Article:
Overview

Bowel movements differ from person to person. Some people may experience one or more bowel movements on a daily basis, and others may pass a stool every other day. However, when passing a stool becomes difficult, or when it occurs fewer than normal, the condition is described as constipation. In general, constipation is described as performing fewer than three bowel movements in a week. This is a common occurrence, but when the condition lasts for three weeks or more, it can be described as chronic constipation.

Symptoms of constipation

Constipation causes difficulty in passing stool. This can be a painful and frustrating condition for some people, with some experiencing a mild discomfort in the early stages. When stool builds up, it hardens and becomes even more difficult to pass. One or more of the following symptoms can be experienced:

  • Hard stools
  • The need to strain to pass the stool
  • A feeling that the bowel did not empty after passing a stool
  • There is a need for assistance to pass a stool, like pressing on the stomach or removing the stool with a finger.
  • Abdominal pains
  • Swollen abdomen

Causes of constipation

Constipation can be caused by quite a number of conditions. Some of the common causes are:

  • Not drinking enough water
  • Inadequate fiber intake
  • Stress
  • Intake of large quantities of dairy products
  • Hypothyroidism
  • Parkinson’s disease
  • Multiple Sclerosis
  • Depression
  • Eating Disorders
  • Colon cancer
  • Pregnancy
  • Pain medications or antidepressants
  • Hemorrhoids
  • Bowel Stricture
  • Rectal cancer
  • Rectocele
  • Stroke
  • Injury to the spinal chord

Diagnosing Constipation

In most cases, constipation is easy to diagnose. However, if constipation is a symptom of an underlying medical condition, such as colon cancer, the procedure of diagnosing the condition can be more difficult. In most cases, the physician will order a series of tests to find the underlying causes of constipation and a blood test is typically performed if hormonal imbalance is suspected. The doctor may also want to see if there are any obstructions in the colon and order a barium test or a colonoscopy.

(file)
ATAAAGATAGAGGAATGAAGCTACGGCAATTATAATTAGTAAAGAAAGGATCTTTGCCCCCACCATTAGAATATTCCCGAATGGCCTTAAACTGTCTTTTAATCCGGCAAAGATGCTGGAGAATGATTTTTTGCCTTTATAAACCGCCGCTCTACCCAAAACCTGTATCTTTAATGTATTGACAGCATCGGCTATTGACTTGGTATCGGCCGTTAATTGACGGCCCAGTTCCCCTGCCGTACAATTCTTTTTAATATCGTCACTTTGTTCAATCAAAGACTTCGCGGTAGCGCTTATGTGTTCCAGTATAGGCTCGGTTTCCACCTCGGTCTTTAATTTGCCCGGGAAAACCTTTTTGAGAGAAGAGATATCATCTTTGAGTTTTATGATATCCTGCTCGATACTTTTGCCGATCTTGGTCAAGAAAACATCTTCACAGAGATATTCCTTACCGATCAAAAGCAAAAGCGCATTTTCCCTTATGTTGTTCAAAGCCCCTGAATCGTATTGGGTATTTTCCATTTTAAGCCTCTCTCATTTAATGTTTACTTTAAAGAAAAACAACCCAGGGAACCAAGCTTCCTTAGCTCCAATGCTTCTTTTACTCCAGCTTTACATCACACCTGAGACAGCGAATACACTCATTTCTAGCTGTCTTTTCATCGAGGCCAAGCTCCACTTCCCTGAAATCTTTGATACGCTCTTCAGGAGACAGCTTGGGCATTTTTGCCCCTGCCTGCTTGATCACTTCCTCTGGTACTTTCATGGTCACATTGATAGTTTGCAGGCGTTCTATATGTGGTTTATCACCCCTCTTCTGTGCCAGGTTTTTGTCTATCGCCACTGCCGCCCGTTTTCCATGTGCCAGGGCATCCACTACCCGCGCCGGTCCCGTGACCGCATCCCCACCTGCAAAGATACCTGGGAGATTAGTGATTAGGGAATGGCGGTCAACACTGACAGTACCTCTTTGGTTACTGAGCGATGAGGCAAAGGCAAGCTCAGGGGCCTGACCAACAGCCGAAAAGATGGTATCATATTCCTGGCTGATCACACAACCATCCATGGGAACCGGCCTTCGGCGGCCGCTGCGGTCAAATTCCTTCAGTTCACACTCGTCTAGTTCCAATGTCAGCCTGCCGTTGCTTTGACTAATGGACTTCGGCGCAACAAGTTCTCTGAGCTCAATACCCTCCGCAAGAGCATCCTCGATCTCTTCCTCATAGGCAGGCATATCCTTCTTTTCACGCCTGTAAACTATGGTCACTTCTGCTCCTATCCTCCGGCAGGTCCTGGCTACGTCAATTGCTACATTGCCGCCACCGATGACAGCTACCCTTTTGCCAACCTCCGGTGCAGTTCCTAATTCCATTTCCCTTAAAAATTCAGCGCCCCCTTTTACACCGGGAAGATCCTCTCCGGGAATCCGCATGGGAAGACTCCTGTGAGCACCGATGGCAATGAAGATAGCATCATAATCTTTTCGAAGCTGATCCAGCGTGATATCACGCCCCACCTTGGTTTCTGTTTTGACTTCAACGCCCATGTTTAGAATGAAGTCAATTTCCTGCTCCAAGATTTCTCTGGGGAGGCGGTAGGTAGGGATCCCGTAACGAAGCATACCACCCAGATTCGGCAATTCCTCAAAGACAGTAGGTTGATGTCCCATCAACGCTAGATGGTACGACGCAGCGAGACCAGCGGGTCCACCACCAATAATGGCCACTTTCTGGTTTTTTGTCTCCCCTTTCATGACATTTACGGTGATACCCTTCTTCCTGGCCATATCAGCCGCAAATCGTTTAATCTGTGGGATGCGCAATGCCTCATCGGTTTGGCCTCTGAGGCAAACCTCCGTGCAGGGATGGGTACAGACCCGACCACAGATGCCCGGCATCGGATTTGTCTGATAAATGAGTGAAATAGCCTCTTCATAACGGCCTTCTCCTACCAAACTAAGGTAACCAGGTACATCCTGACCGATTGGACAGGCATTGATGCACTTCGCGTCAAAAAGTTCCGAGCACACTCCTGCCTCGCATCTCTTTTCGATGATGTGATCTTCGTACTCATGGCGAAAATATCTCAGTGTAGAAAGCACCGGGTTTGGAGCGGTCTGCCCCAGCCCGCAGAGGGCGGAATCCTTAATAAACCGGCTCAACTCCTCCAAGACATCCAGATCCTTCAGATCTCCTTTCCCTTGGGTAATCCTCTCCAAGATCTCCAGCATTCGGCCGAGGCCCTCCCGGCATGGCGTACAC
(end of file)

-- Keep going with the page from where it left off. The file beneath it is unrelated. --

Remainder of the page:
If the patient does not display any illnesses, there is a possibility that the patient suffers from colonic inertia wherein the colon contracts poorly or is obstructed. When this happens, the patient needs to exert an unusual amount of effort during bowel movement. The patient may also be experiencing an inability to relax the pelvic muscles during bowel movement due to weak pelvic muscles.

The doctor may also order the following tests when diagnosing constipation:

  • Anorectal manometry – a procedure to determine the coordination of your muscles during bowel movement
  • Colonic Transit Study – a procedure to see how well food passes through the intestines
  • Defecography – X-ray is performed during defecation

Preventing Constipation

If constipation is a symptom of another medical condition, it cannot be prevented. However, if no other illnesses are present, constipation can be prevented by doing the following:

  • Introducing a sufficient amount of fiber in the diet by eating a healthy serving of fruits, whole-grain bread, and cereal.
  • Exercising regularly or living an active lifestyle
  • Do not resist the urge to perform bowel movements
  • Drinking at least eight glasses of water daily, unless advised not to by a doctor
  • Limit the intake of beverages containing caffeine
  • Limit the intake of dairy products

When to call a doctor

If constipation lasts for more than week, or if you’ve been experiencing the condition frequently during the past months, you should seek medical attention. You should also call a doctor if you’re experiencing any one of the following:

  • Blood in the stool
  • Sudden weight loss without any known cause
  • Severe pain during bowel movements

Who are at risk?

Constipation is more frequent among the following people:

  • Senior citizens
  • Women
  • Those who are dehydrated
  • Those who perform fewer physical activities
  • Those who are under medications
  • Those who have a low-fiber diet

Complications of constipation

When chronic constipation is experienced, there is a chance that other complications will develop as well. These include:

  • Tears in the anus – hard stools can cause minute tears in the anus
  • Fecal impaction – accumulation of hardened stools in the intestines
  • Hemorrhoids – veins in the anus are swollen
  • Rectal Prolapse – excessive straining can cause a small part of the rectum to protrude from the anus
    References:

  • National Digestive Diseases Information Clearinghouse

  • American Gastroenterological Association
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